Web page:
Visiting the Memory Motel With Charlie

Charlie Watts in all his sartorial splendor.

The death of drummer Charlie Watts hit hard last week.
Yes, he was 80.
Yes, we knew something was up when The Rolling Stones announced that he would not be joining them on their upcoming North American tour.
But Charlie was an icon and the Stones are timeless. How can this happen?

Of course, we know why. Our heroes are mortal. But that doesn’t make it hurt any less.

Growing up in the 70s and early 80s, I was raised on what is now called ‘classic rock’.
We listened to WNEW and WPLJ in New York and Long Island’s very own rock station WBAB in Babylon.

It was an amazing era for music and I never had enough money to buy all of the albums I wanted to own. We went to Sam Goody’s and Korvettes for our record fix and on occasion we drifted into the city where— magically— my friend David knew where we could get European imports and bootlegs in Soho and the village.
Hey wait a minute…how did he know where to go?  We were only 11 or 12?

We went to see our favorite acts at Madison Square Garden , Jones Beach, Westbury Music  Fair and the Nassau Coliseum. The Kinks, Tom Petty & The Heartbreakers, Foreigner, Billy Joel, The Doobie Brothers, Crosby, Stills & Nash, The Beach Boys, The Cars, The Police and more.

It was a golden era and I spent hours listening to Bruce Springsteen, Simon & Garfunkel, Creedence Clearwater Revival, Elton John and scores of other amazing artists.
But at the top of the pantheon were the Big Four: The Beatles, The Stones, Led Zeppelin and The Who.

One of the radio stations, I can’t remember which, would have Beatles, Stones, Zeppelin, Who days—when the entire programming was devoted to those four bands. I listened all day and all of the night. (Kinks reference for you amateurs).

Those classic bands and so many others meant so much to me and my friends. So much to my generation and others too.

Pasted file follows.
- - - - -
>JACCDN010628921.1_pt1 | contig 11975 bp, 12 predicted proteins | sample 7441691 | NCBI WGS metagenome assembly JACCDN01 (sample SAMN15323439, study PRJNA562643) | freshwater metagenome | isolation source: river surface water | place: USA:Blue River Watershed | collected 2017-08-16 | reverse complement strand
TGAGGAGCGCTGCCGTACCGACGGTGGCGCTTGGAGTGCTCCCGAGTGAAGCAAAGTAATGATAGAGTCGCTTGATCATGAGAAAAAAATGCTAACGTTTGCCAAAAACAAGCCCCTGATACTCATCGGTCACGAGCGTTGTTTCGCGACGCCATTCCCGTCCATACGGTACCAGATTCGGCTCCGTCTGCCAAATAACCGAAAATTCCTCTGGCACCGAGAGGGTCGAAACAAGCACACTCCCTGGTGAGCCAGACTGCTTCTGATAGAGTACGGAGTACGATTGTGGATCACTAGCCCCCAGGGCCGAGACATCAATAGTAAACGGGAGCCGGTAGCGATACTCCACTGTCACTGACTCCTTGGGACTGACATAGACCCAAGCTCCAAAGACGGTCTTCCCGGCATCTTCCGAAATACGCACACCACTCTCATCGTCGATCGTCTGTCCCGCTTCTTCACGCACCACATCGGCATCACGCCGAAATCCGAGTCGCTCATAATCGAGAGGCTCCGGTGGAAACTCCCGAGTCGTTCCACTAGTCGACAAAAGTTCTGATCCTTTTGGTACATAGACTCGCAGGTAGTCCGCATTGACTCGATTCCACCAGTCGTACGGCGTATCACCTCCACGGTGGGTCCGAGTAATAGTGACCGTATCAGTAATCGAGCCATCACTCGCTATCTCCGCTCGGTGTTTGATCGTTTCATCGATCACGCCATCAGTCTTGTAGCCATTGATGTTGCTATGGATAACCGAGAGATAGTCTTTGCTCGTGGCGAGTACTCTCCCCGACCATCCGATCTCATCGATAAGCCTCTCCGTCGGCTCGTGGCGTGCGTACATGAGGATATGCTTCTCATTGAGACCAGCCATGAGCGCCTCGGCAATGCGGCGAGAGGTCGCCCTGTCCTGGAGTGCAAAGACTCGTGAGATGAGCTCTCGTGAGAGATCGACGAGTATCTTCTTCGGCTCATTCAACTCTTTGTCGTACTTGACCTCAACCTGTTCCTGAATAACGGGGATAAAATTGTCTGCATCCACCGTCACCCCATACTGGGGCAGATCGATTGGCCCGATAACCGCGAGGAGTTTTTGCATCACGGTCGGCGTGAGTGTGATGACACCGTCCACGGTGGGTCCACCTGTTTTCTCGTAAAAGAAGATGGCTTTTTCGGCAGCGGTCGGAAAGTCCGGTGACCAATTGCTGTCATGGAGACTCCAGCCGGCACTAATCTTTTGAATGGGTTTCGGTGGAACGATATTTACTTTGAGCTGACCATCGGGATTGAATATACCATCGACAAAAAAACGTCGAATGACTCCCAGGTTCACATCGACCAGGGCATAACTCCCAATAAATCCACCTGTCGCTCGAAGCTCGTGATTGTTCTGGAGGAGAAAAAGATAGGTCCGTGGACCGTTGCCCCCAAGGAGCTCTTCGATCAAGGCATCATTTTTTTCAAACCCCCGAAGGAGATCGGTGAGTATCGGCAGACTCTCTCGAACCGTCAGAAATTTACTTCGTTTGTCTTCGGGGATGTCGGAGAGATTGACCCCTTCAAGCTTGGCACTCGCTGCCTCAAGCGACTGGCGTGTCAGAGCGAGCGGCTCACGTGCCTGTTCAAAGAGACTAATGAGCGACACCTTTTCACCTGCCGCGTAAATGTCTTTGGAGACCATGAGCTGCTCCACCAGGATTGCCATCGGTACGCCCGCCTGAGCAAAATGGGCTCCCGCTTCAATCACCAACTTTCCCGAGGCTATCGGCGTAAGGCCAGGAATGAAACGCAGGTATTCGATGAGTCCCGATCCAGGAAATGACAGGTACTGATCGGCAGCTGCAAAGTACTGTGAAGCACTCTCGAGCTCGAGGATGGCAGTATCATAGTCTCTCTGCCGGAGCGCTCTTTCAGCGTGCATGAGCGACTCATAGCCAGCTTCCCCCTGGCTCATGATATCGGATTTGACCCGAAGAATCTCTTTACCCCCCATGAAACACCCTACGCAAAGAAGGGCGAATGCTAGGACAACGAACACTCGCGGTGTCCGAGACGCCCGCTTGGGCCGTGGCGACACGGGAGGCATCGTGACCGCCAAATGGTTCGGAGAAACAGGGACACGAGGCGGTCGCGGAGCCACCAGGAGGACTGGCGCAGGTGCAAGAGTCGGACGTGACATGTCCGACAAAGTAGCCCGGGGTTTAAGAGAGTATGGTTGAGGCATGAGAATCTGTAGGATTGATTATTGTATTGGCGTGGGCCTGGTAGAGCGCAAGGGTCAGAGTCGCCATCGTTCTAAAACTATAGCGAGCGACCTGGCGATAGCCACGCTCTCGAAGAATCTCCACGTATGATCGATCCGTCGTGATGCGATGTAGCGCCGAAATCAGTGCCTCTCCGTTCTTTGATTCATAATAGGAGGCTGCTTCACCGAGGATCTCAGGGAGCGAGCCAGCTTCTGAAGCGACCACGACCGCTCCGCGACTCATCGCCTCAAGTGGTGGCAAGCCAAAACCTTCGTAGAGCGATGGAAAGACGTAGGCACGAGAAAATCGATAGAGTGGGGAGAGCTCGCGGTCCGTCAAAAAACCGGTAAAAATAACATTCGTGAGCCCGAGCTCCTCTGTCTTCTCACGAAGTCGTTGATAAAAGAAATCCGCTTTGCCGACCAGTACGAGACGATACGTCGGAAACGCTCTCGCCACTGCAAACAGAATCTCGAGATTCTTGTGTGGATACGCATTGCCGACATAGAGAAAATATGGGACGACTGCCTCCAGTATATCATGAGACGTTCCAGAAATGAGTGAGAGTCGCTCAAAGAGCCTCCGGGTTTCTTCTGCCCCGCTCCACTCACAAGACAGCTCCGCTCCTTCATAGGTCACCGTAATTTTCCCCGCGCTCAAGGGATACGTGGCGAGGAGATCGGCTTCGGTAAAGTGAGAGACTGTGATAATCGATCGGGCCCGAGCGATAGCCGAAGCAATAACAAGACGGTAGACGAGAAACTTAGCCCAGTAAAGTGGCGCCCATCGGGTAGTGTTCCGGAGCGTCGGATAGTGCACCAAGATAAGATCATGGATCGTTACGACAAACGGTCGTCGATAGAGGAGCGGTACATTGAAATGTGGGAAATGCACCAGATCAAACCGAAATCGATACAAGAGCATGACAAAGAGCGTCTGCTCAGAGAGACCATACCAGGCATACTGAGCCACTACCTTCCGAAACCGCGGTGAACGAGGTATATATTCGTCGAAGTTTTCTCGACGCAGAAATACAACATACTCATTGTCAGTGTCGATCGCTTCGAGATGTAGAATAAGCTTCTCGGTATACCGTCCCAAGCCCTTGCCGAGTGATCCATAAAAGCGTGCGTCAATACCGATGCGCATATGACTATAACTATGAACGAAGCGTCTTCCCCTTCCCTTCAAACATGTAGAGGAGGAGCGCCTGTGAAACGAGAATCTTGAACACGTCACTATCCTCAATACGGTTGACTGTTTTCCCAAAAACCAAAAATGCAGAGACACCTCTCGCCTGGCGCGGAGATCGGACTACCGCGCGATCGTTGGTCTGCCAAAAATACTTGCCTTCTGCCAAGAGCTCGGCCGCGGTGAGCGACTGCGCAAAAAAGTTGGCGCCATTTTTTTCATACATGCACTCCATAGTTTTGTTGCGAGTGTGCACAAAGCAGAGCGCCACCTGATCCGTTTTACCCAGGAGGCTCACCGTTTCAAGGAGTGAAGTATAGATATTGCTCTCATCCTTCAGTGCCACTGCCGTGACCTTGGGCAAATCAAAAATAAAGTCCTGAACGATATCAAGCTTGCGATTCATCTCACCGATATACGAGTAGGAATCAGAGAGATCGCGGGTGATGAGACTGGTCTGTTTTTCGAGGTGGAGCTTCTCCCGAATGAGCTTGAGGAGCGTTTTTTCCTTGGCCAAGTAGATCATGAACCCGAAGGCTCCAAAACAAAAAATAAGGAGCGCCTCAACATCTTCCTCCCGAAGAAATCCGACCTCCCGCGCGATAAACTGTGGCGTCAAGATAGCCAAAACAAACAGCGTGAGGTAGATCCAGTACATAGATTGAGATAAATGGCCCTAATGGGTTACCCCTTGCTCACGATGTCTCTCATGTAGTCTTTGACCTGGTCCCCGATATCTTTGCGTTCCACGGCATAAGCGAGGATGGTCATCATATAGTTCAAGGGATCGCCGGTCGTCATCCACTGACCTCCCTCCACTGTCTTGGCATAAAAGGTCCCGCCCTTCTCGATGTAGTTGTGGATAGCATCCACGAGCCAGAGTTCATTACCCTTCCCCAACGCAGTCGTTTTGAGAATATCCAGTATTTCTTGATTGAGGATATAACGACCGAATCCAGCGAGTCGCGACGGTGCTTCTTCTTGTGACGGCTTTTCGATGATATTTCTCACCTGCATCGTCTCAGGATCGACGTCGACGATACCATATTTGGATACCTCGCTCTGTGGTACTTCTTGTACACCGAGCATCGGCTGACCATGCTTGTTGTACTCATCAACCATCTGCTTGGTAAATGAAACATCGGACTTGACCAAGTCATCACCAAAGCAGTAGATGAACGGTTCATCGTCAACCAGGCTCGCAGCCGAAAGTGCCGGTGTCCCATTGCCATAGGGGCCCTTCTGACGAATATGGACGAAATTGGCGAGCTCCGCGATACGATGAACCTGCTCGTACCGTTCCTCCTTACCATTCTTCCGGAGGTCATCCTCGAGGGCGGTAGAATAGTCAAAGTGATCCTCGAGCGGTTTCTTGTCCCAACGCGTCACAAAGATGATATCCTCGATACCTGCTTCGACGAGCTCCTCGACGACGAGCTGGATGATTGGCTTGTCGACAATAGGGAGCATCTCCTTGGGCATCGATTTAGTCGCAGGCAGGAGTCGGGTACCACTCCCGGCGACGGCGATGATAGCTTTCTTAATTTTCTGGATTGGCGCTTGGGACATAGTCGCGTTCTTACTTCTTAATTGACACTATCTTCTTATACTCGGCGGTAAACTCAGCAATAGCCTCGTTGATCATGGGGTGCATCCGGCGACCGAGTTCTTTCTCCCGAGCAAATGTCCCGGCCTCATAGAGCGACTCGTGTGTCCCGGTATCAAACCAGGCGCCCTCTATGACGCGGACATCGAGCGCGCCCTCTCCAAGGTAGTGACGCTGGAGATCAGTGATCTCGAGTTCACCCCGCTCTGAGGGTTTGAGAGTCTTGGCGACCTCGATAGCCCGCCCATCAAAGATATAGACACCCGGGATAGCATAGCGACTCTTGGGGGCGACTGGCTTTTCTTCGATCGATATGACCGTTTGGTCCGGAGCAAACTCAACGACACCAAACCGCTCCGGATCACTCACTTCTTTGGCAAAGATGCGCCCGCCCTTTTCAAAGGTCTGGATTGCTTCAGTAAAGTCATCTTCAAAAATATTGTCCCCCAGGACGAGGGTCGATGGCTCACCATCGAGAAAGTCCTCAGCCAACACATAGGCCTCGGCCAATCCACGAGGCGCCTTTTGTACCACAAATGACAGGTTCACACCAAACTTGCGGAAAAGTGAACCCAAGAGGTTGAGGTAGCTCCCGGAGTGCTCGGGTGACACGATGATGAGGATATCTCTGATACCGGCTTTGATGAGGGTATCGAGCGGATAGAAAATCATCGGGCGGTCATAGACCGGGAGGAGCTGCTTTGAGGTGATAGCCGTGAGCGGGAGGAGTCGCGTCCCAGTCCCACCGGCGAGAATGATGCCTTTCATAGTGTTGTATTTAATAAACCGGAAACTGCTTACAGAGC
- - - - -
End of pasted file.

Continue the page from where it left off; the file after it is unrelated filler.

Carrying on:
For my money, the 60s, 70s and 80s produced the best music ever made. Music that moved us, raised us, made us move and shaped how we viewed the world.

Is there a better love song than “Something?”

Is there a better guitar solo than the one in “Stairway to Heaven.”

Is there a better album than “Who’s Next” released 50 years ago this month.

Is there better rock music or more catchy riffs than the songs recorded by the Rolling Stones?

And now Charlie Watts is gone.

The steady beat driving the worlds greatest rock band has joined John and George, John Entwistle, Keith Moon and John Bonham in the hereafter. We’ve lost so many great ones. In recent weeks, we’ve lost Nanci Griffith, Poco’s Paul Cotton and Tom T. Hall, one of the truly great story songwriters (Harper Valley PTA). If you want to feel something just listen to Nanci Griffith sing about love on a late night in a grand hotel or take another listen to Poco’s “In the Heart of the Night.”
All will be missed.

Still, Charlie’s loss hit hard.
Delray’s Max Weinberg, a hall of fame drummer, called Mr. Watts a personal hero. He said he was devastated by the news.

When you love music, the players who create these magical sounds assume on an outsize influence on your life.
They are magical in so many ways because they  play notes that make you feel fully alive.
So when you lose someone who can do that…well, it stings. It really, really stings.


  1. Thank you for this poignant walk down memory lane. I still have many of my original 78’s and 45’s from this era. I loved the 60’s, 70’s and 80’s. Music breathes into the soul. It becomes a part of our beingness. I spent nights at an apt near the Dakota just nights after John’s death and saw George’s home in Maui from above in a helicopter. Always in my heart.

    • Jeff Perlman says

      Thank you for sharing Kathy.
      My friends and I went to the Central Park vigil for John…it’s a memory I will never forget. Such a special time to be alive.

  2. We’ll said Jeff. The music released during those decades left an indelible mark on many of us who were so fortunate to grow up listening to those songs and Bands. Although I know those decades were filled with many social ills and political strife like we see today, the music of that time had a way of taking you far away from the madness and making everything feel alright. R.I.P. Charlie, it was fun while it lasted.

  3. Laura Bridges says

    You nailed it.. These artist are to me like a constant friend, their music was always playing in my life. I feel like I’ve lost a member of my family and your right, it stings it, stings alot. And I’m left with the most fantastic memories of their concert. Thank you for the memories.

    • Jeff Perlman says

      Thanks Laura. I love the way you describe your love of the music. Those songs will endure. But yes it stings.

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